The report acknowledged that there was a small core of people, probably numbering 100,000 to 200,000, who continued to be severely affected by the disaster. These include poor rural dwellers who live in the few severely contaminated areas, people with thyroid cancer and citizens who had been resettled in the wake of the disaster but who had never found a home or employment in their new communities.

"A small but important minority, those caught in the downward spiral, need substantial material assistance to rebuild their lives," the report said. This might include helping farmers decontaminate fields in high-risk areas and providing clean feed for their animals. as well as free vitamin supplements to minimize the ill effects of low level radiation.

But for the millions of other "victims," the first priority should be to encourage self-reliance - to "normalize their lives as quickly and as far as is possible," the report said - providing them good and realistic information about the minimal risks they face.

"The extensive system of Chernobyl-related benefits has created expectations of long-term direct financial support and entitlement to privileges, and has undermined the capacity of the individuals and communities concerned to tackle their own economic and social problems," the report concluded.

Noting that the collapse of the Soviet Union - and the end of Soviet era benefit programs - exacerbated the poverty of the region, the researchers concluded that people of the region should now be provided with incentives to develop small businesses, for example.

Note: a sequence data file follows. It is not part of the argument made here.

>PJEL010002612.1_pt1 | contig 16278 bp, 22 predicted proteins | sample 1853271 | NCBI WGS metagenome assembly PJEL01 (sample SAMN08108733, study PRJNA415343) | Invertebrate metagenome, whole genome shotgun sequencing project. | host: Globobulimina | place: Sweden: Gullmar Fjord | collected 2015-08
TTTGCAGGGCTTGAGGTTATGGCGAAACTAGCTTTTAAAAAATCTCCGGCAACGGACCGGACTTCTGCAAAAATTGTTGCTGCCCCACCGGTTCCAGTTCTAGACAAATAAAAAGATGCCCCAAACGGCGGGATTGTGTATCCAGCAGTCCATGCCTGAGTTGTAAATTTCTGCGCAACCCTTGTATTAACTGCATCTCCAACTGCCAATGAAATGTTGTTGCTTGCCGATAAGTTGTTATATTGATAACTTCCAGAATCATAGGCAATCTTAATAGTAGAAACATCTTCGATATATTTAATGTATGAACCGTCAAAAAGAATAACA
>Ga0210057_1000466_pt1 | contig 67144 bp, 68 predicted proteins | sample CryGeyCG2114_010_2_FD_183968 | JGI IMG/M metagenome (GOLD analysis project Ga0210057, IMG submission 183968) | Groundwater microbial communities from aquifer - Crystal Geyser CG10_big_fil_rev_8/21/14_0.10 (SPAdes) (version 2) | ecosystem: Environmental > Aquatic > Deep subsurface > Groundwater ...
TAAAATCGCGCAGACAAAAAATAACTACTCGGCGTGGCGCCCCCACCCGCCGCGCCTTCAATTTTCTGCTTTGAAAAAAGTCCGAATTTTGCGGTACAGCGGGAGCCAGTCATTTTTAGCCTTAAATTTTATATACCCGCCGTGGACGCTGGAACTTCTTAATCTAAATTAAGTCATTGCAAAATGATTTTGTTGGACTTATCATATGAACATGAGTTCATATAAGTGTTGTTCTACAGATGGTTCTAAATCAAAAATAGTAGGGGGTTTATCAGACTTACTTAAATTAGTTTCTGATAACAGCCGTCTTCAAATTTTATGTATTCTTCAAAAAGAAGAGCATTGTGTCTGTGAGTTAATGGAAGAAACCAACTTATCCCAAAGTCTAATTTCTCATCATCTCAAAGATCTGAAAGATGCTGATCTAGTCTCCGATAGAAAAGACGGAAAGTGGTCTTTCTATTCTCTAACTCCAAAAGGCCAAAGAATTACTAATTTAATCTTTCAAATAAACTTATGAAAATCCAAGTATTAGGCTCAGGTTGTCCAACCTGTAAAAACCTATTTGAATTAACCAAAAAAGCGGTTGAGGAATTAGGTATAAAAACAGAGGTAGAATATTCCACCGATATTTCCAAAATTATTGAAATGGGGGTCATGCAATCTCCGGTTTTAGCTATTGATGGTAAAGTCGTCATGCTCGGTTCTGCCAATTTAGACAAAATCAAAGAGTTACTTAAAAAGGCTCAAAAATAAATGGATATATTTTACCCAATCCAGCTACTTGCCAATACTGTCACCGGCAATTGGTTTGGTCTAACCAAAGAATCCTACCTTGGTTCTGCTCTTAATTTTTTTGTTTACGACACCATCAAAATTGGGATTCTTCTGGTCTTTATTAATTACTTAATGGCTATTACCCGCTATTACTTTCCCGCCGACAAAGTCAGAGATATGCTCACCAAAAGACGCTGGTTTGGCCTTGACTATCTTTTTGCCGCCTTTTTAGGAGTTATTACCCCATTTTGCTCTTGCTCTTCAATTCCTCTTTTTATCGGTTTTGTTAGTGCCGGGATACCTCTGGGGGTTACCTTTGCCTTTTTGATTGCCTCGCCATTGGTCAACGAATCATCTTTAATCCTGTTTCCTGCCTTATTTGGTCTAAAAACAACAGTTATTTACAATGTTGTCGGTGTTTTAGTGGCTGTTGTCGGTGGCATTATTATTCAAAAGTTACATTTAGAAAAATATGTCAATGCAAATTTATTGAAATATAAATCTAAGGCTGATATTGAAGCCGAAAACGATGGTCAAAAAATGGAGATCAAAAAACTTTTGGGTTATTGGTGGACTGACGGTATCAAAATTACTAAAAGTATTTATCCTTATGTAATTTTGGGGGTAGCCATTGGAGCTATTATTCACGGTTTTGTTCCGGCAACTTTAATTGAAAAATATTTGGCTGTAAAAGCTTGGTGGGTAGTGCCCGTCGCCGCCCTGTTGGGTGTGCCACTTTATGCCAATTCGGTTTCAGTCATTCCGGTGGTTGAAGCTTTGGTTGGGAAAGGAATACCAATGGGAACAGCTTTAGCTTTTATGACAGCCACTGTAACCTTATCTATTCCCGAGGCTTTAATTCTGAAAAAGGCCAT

In the immediate aftermath of the disaster, the Soviet Union declared a 30-kilometer "exclusion zone" around the reactor, which still exists, and resettled hundreds of thousands of people. Agriculture was forbidden in contaminated areas, as was the collection of forrest products like berries and mushrooms. A host of compensation schemes were established.

But the report found that for most people, in many parts of the region affected by Chernobyl, such support was not scientifically justified any more.

Perhaps the most unexpected medical finding in the aftermath of Chernobyl was the outbreak of thyroid cancer, which was caused by children ingesting milk from cows that had grass contaminated with radioactive iodine dispersed during by the accident. Radioactive iodone, which is short lived, concentrates in the thyroid gland.